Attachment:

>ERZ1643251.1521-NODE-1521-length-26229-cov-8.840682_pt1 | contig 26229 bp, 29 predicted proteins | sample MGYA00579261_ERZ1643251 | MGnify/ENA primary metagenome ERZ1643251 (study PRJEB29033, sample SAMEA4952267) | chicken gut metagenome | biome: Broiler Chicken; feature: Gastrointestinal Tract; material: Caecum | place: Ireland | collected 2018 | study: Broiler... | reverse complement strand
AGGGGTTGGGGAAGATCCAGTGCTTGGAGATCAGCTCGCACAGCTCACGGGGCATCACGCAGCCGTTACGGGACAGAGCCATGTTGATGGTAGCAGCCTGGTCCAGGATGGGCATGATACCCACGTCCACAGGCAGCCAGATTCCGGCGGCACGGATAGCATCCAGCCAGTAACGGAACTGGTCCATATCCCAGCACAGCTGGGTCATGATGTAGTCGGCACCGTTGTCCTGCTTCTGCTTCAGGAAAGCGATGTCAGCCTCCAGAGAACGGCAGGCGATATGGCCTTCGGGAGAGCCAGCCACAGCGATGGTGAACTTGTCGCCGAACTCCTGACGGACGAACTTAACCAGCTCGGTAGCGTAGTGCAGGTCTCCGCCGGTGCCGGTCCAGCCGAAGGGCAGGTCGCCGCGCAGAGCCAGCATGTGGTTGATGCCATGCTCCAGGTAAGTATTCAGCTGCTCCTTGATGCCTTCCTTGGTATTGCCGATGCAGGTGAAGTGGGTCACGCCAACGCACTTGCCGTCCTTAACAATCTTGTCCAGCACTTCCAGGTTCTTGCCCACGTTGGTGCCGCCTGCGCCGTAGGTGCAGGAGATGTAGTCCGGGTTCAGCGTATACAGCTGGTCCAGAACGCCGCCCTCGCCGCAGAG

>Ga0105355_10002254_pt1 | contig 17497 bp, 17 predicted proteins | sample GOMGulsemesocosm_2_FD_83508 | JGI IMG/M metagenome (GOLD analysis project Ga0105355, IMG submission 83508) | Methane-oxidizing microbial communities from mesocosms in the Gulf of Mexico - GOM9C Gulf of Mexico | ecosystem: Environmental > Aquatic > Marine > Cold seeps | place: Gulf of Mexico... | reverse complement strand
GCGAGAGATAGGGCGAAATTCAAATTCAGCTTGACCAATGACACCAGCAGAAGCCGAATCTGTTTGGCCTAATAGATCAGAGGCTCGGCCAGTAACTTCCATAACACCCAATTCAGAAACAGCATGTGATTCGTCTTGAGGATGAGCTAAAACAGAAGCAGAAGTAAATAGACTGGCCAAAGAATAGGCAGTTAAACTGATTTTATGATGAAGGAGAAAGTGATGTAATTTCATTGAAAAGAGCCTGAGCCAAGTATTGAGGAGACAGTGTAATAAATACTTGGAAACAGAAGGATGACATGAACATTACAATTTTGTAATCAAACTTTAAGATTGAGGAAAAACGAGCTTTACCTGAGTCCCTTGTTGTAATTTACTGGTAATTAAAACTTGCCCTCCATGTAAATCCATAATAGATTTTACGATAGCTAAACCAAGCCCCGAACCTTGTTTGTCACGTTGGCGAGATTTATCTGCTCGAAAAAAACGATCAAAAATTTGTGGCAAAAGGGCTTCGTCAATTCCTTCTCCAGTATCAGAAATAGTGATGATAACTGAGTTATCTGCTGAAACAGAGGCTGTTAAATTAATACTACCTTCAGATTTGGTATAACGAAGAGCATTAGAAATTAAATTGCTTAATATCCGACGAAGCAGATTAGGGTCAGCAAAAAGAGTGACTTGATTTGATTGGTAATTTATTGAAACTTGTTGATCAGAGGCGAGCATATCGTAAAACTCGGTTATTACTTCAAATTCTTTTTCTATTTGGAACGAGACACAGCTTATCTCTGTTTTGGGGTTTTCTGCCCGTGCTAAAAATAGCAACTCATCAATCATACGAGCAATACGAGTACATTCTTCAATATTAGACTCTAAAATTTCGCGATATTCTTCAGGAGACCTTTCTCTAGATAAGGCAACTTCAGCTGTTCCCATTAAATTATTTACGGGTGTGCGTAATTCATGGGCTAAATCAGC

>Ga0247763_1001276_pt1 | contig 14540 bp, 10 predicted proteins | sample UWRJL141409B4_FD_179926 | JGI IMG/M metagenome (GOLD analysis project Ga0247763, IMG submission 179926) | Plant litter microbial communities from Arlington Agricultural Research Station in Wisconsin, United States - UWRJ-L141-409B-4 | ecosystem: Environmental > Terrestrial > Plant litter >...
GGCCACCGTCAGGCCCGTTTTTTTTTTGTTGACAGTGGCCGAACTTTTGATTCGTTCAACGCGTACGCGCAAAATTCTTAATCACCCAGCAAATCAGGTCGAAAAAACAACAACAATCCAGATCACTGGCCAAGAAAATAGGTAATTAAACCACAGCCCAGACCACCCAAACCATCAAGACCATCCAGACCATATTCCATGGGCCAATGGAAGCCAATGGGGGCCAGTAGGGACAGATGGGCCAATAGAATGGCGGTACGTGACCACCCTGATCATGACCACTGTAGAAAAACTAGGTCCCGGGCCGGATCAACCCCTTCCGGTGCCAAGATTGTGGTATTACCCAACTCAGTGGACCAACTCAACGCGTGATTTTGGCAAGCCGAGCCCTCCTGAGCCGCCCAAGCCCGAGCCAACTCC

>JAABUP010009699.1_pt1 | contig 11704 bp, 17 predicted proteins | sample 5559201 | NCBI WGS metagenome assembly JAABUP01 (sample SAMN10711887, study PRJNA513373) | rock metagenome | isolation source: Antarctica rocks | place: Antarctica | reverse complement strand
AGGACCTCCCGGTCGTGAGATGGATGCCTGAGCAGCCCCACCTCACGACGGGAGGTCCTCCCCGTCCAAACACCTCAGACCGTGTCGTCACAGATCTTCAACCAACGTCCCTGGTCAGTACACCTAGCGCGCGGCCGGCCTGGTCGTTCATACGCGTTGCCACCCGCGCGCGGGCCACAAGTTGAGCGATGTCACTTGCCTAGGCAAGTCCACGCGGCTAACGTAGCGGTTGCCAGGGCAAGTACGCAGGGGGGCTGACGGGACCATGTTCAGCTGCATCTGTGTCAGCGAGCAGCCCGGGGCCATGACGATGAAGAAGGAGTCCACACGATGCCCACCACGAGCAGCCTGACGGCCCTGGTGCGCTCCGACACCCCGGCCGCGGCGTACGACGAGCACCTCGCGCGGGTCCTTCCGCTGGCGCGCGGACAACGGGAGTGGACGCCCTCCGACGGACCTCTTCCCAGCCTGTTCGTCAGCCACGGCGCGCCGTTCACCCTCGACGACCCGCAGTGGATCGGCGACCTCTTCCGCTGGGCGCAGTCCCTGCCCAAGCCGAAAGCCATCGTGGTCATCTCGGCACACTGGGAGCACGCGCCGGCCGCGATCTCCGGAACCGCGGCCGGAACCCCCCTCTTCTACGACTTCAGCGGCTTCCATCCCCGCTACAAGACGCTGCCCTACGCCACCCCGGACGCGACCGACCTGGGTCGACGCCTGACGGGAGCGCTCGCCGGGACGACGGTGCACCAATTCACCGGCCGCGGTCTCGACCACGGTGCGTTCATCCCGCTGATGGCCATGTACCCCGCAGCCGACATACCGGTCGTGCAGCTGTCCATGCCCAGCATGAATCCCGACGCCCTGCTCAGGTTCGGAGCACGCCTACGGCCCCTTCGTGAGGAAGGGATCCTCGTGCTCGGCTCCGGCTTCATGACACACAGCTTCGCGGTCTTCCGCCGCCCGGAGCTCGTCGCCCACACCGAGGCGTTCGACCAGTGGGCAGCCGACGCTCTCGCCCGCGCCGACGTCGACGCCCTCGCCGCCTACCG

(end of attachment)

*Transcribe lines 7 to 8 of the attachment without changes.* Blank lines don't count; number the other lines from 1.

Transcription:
>JAABUP010009699.1_pt1 | contig 11704 bp, 17 predicted proteins | sample 5559201 | NCBI WGS metagenome assembly JAABUP01 (sample SAMN10711887, study PRJNA513373) | rock metagenome | isolation source: Antarctica rocks | place: Antarctica | reverse complement strand
AGGACCTCCCGGTCGTGAGATGGATGCCTGAGCAGCCCCACCTCACGACGGGAGGTCCTCCCCGTCCAAACACCTCAGACCGTGTCGTCACAGATCTTCAACCAACGTCCCTGGTCAGTACACCTAGCGCGCGGCCGGCCTGGTCGTTCATACGCGTTGCCACCCGCGCGCGGGCCACAAGTTGAGCGATGTCACTTGCCTAGGCAAGTCCACGCGGCTAACGTAGCGGTTGCCAGGGCAAGTACGCAGGGGGGCTGACGGGACCATGTTCAGCTGCATCTGTGTCAGCGAGCAGCCCGGGGCCATGACGATGAAGAAGGAGTCCACACGATGCCCACCACGAGCAGCCTGACGGCCCTGGTGCGCTCCGACACCCCGGCCGCGGCGTACGACGAGCACCTCGCGCGGGTCCTTCCGCTGGCGCGCGGACAACGGGAGTGGACGCCCTCCGACGGACCTCTTCCCAGCCTGTTCGTCAGCCACGGCGCGCCGTTCACCCTCGACGACCCGCAGTGGATCGGCGACCTCTTCCGCTGGGCGCAGTCCCTGCCCAAGCCGAAAGCCATCGTGGTCATCTCGGCACACTGGGAGCACGCGCCGGCCGCGATCTCCGGAACCGCGGCCGGAACCCCCCTCTTCTACGACTTCAGCGGCTTCCATCCCCGCTACAAGACGCTGCCCTACGCCACCCCGGACGCGACCGACCTGGGTCGACGCCTGACGGGAGCGCTCGCCGGGACGACGGTGCACCAATTCACCGGCCGCGGTCTCGACCACGGTGCGTTCATCCCGCTGATGGCCATGTACCCCGCAGCCGACATACCGGTCGTGCAGCTGTCCATGCCCAGCATGAATCCCGACGCCCTGCTCAGGTTCGGAGCACGCCTACGGCCCCTTCGTGAGGAAGGGATCCTCGTGCTCGGCTCCGGCTTCATGACACACAGCTTCGCGGTCTTCCGCCGCCCGGAGCTCGTCGCCCACACCGAGGCGTTCGACCAGTGGGCAGCCGACGCTCTCGCCCGCGCCGACGTCGACGCCCTCGCCGCCTACCG